Fresno, California 2021-07-25 08:51:01 –
The majority of the population (55%) says they are pessimistic about the direction of the country. This is a significant change from about one-third (36%), which was said to be the same in the ABC News / Ipsos poll published on May 2. In a survey in early May, Americans were more optimistic than pessimistic by 28 percentage points. Optimism is currently 10 points underwater. Looking ahead to the next 12 months, less than half (45%) now feel optimistic about how the situation is progressing, about 3 of the May survey. It has decreased significantly from 2/1/2 (64%).
The decline of optimism is entirely occurring among Democrats, Republicans, and independents. Optimism is down about 20 points between Democrats and Republicans and 26 points between independents. Among Democrats, 7 in 10 (71%) say they are optimistic about the country’s direction over the next 12 months. This is far below the Democratic Party’s nearly universal approval (93%) for Biden’s response to a pandemic. In today’s politics, partisans are usually more united in their support and opposition to specific issues and people.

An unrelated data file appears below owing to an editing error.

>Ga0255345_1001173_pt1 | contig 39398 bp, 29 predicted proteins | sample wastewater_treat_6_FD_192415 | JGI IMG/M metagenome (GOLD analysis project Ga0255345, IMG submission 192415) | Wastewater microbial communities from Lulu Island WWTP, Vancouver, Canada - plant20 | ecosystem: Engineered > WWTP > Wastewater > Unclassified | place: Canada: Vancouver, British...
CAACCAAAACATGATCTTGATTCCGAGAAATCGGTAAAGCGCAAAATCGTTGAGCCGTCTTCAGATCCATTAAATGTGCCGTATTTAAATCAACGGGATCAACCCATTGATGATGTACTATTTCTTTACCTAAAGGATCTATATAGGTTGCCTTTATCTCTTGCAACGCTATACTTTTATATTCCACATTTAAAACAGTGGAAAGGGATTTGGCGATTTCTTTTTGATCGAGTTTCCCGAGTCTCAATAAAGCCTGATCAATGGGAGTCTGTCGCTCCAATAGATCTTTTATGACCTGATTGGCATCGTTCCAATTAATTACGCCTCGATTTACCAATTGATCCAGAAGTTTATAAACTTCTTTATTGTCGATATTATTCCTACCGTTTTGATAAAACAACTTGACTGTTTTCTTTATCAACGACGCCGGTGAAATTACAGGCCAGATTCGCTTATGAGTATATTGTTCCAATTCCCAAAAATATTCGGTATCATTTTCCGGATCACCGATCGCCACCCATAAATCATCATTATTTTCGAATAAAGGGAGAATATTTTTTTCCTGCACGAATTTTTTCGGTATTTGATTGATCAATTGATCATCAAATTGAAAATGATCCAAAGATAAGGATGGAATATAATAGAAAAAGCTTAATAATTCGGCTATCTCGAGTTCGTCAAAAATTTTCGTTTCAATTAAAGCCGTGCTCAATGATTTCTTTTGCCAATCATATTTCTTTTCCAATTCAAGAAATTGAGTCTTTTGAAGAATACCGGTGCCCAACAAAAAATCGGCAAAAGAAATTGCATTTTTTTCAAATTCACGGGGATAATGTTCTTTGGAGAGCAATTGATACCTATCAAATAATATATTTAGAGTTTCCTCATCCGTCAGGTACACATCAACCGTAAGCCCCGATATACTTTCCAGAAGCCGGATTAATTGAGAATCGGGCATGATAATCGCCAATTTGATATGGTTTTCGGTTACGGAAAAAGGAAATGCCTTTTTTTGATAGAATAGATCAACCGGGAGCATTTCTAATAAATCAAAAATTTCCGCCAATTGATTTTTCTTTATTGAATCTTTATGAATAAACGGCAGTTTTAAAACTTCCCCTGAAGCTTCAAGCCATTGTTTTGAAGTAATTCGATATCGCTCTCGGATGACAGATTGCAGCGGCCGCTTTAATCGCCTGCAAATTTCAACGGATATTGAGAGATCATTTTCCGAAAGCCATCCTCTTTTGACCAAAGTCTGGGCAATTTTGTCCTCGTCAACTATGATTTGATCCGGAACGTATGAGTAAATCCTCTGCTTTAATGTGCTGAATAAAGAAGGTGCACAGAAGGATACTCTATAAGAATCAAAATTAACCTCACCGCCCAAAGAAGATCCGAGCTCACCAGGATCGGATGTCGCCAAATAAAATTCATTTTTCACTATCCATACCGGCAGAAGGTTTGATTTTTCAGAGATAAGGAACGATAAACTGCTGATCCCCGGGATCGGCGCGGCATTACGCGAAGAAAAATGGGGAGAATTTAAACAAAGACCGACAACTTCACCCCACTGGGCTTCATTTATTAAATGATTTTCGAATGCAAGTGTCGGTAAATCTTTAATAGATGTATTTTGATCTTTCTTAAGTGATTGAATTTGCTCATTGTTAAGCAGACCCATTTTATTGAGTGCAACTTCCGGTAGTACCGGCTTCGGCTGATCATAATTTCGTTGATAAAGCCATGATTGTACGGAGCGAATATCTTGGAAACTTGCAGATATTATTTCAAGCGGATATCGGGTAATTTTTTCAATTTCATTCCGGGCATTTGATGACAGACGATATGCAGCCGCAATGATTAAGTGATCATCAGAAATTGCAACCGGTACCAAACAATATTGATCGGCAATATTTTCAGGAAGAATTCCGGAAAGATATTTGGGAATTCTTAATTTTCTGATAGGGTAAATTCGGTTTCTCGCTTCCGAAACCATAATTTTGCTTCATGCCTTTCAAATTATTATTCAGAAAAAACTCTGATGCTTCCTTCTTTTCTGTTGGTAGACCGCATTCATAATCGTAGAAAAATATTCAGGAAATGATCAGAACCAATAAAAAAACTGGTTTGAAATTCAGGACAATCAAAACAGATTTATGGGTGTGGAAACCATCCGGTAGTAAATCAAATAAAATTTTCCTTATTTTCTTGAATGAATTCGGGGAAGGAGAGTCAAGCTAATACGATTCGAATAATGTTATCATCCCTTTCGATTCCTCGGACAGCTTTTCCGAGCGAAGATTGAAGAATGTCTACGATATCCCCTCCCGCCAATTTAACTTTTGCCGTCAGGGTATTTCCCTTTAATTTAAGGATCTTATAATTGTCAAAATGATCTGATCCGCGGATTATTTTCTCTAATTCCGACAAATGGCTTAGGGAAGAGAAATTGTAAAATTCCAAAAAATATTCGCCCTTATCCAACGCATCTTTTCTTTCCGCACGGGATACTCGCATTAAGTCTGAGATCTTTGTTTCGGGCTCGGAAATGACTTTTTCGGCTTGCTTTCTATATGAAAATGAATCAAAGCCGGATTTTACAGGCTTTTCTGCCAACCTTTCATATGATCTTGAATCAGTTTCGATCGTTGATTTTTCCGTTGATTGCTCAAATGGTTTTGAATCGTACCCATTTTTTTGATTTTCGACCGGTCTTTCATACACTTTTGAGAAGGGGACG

The shift between optimism and pessimism occurs when an American gives Biden his lowest approval rating for the treatment of a pandemic in the ABC News / Ipsos poll. According to a poll conducted by Ipsos in partnership with ABC News using Ipsos’ Knowledge Panel, more than 6 out of 10 (63%) have approved the president’s reaction to the coronavirus.